Win7 Backup & Restore question

  • Thread starter Steve Silverwood
  • Start date

S

Steve Silverwood

I recently had to back up my user profile prior to a system rebuild,
and found that I could not use Windows 7's internal Backup and Restore
application to back up contents from the Windows folder structure.
Specifically, I wanted to back up the \Cursors, \Icons, \Web\Wallpaper
and \Media folders and folders within those, but the \Windows folder
structure was not available for selection.

I'm presuming I will have to use a third-party backup system in the
future, or just copy the files directly, but I was curious why this
was made off-limits. Any ideas or speculation appreciated, if only to
satisfy my curiosity.

Thanks in advance.

//Steve//

--
Steve Silverwood, KB6OJS
Corona, CA 92879 USA

Email: (e-mail address removed)
Blog: http://stevesilverwood.blogspot.com
Facebook: http://www.facebook.com/steve.silverwood
Twitter: http://twitter.com/kb6ojs
LinkedIn: http://www.linkedin.com/pub/steve-silverwood/7/54a/b06
 
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W

Wolf K

I recently had to back up my user profile prior to a system rebuild,
and found that I could not use Windows 7's internal Backup and Restore
application to back up contents from the Windows folder structure.
Specifically, I wanted to back up the \Cursors, \Icons, \Web\Wallpaper
and \Media folders and folders within those, but the \Windows folder
structure was not available for selection.

I'm presuming I will have to use a third-party backup system in the
future, or just copy the files directly, but I was curious why this
was made off-limits. Any ideas or speculation appreciated, if only to
satisfy my curiosity.

Thanks in advance.
Backup/Restore is AFAIK designed only to create a system restore point
in case you have problems on that specific machine. If it did more than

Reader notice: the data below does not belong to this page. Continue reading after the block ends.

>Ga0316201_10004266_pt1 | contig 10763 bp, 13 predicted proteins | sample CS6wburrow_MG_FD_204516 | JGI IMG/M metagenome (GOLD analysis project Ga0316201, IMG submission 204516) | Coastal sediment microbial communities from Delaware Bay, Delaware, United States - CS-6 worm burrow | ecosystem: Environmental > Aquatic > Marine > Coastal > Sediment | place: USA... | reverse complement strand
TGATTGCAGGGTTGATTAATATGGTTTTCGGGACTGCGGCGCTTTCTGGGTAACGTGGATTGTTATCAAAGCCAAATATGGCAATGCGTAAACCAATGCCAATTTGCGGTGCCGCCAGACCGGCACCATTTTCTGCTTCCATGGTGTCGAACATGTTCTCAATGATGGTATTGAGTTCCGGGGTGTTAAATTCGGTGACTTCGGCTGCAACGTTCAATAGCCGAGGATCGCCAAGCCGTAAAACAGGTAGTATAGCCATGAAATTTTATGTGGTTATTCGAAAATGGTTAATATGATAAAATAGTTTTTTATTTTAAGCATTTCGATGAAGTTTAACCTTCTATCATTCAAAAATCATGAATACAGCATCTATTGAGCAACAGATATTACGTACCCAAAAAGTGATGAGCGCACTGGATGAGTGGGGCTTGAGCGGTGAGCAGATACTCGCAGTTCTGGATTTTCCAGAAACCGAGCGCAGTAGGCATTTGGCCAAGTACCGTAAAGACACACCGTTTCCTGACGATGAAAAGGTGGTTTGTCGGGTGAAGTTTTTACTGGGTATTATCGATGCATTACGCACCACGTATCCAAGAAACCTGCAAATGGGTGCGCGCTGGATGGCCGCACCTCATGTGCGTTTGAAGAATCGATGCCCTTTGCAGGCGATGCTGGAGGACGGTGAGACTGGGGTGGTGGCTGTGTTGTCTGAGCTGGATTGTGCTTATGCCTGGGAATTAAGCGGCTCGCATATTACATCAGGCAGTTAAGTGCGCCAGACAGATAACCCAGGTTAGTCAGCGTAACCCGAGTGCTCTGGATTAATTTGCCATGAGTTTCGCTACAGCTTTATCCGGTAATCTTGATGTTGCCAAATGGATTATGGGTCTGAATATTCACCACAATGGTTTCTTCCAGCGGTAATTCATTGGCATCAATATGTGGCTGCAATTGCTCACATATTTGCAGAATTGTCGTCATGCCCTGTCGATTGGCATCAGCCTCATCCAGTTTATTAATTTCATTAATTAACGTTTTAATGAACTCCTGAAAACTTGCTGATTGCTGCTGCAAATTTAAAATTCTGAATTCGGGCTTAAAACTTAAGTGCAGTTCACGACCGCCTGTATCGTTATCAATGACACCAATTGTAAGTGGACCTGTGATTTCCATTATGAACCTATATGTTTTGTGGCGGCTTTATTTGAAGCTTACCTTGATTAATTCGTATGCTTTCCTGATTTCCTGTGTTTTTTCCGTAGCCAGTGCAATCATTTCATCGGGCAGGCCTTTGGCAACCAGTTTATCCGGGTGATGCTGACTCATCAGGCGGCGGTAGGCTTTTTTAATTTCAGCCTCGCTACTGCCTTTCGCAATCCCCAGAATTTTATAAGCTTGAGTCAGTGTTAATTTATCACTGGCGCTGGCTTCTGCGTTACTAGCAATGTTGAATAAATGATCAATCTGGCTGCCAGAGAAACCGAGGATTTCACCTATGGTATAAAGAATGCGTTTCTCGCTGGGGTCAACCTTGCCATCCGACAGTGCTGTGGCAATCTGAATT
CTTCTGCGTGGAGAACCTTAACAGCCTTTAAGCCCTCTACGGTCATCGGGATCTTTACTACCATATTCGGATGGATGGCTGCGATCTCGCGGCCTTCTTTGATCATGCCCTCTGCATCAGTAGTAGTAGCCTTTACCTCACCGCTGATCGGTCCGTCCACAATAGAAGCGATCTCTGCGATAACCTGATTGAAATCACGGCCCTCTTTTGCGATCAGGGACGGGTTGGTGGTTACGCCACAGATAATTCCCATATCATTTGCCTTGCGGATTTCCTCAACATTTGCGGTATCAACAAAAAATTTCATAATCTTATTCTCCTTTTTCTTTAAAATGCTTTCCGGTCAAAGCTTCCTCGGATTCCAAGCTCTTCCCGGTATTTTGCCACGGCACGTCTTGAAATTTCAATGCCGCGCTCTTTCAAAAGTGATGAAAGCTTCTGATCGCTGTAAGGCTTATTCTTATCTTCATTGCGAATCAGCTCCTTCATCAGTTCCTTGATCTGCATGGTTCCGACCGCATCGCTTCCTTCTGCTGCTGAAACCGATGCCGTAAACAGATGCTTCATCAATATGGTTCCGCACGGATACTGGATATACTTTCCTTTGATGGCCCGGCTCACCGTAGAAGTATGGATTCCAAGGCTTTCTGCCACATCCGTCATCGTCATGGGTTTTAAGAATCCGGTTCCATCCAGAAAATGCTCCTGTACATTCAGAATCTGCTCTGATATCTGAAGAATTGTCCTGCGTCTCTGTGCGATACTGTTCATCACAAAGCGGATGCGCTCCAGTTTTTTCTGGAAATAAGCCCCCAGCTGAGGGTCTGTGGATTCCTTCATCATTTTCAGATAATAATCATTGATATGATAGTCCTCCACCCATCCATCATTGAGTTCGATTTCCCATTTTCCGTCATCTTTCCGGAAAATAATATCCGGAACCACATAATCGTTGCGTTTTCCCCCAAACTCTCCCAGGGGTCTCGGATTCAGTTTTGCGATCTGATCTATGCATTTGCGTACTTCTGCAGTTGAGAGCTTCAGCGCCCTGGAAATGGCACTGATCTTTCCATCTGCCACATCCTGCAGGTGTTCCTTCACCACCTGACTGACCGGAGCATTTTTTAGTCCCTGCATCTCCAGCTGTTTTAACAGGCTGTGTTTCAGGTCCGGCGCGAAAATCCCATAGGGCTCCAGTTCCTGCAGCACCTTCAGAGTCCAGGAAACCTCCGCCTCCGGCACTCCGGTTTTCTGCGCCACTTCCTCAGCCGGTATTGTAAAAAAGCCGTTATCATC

that, you could use the backup to transfer the system to one or more
other machines.

You could transfer the whole system using a disk image (Acronis is one
highly recommended product, but I've not used it myself). You'll have to
reregister your copy of W7 for the new hardware, though. MS has
information on its support site(s) on how you do that.

HTH
 
J

Jason

Backup/Restore is AFAIK designed only to create a system restore point
in case you have problems on that specific machine. If it did more than
that, you could use the backup to transfer the system to one or more
other machines.

You could transfer the whole system using a disk image (Acronis is one
highly recommended product, but I've not used it myself). You'll have to
reregister your copy of W7 for the new hardware, though. MS has
information on its support site(s) on how you do that.

HTH
One happy Acronis customer here. I've used it for years - it wasn't
always without problems, especially the standalone recovery environment,
but that has been ok for a while now. It has saved my bacon on many
occasions...it makes you fearless about trying things!
 
K

Ken Springer

Backup/Restore is AFAIK designed only to create a system restore point
in case you have problems on that specific machine. If it did more than
that, you could use the backup to transfer the system to one or more
other machines.

You could transfer the whole system using a disk image (Acronis is one
highly recommended product, but I've not used it myself). You'll have to
reregister your copy of W7 for the new hardware, though. MS has
information on its support site(s) on how you do that.
Don't confuse Win 7's Backup and Restore with System Restore, they are
totally different animals.

While I had a Win 7 computer in my hands, I experimented with Backup and